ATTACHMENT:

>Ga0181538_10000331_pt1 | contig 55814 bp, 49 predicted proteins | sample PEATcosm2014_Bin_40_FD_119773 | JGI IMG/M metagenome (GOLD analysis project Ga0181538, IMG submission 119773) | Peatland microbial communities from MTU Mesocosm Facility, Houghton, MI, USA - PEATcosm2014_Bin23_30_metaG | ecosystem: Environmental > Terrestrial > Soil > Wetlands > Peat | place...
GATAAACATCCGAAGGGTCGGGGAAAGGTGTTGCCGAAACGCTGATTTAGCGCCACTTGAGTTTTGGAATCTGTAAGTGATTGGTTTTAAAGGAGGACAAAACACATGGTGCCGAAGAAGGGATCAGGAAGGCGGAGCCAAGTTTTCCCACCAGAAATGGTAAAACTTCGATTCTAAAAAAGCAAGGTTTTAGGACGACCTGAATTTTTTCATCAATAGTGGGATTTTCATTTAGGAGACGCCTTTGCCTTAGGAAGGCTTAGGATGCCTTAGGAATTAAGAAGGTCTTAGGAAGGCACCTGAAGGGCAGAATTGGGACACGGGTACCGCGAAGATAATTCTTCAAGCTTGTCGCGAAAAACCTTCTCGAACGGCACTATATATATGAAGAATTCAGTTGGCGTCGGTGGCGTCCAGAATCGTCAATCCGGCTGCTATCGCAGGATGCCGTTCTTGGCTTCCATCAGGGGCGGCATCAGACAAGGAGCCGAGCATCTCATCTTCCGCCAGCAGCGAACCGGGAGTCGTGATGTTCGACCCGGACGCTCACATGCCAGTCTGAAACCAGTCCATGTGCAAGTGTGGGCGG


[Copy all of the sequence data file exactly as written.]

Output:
>Ga0181538_10000331_pt1 | contig 55814 bp, 49 predicted proteins | sample PEATcosm2014_Bin_40_FD_119773 | JGI IMG/M metagenome (GOLD analysis project Ga0181538, IMG submission 119773) | Peatland microbial communities from MTU Mesocosm Facility, Houghton, MI, USA - PEATcosm2014_Bin23_30_metaG | ecosystem: Environmental > Terrestrial > Soil > Wetlands > Peat | place...
GATAAACATCCGAAGGGTCGGGGAAAGGTGTTGCCGAAACGCTGATTTAGCGCCACTTGAGTTTTGGAATCTGTAAGTGATTGGTTTTAAAGGAGGACAAAACACATGGTGCCGAAGAAGGGATCAGGAAGGCGGAGCCAAGTTTTCCCACCAGAAATGGTAAAACTTCGATTCTAAAAAAGCAAGGTTTTAGGACGACCTGAATTTTTTCATCAATAGTGGGATTTTCATTTAGGAGACGCCTTTGCCTTAGGAAGGCTTAGGATGCCTTAGGAATTAAGAAGGTCTTAGGAAGGCACCTGAAGGGCAGAATTGGGACACGGGTACCGCGAAGATAATTCTTCAAGCTTGTCGCGAAAAACCTTCTCGAACGGCACTATATATATGAAGAATTCAGTTGGCGTCGGTGGCGTCCAGAATCGTCAATCCGGCTGCTATCGCAGGATGCCGTTCTTGGCTTCCATCAGGGGCGGCATCAGACAAGGAGCCGAGCATCTCATCTTCCGCCAGCAGCGAACCGGGAGTCGTGATGTTCGACCCGGACGCTCACATGCCAGTCTGAAACCAGTCCATGTGCAAGTGTGGGCGG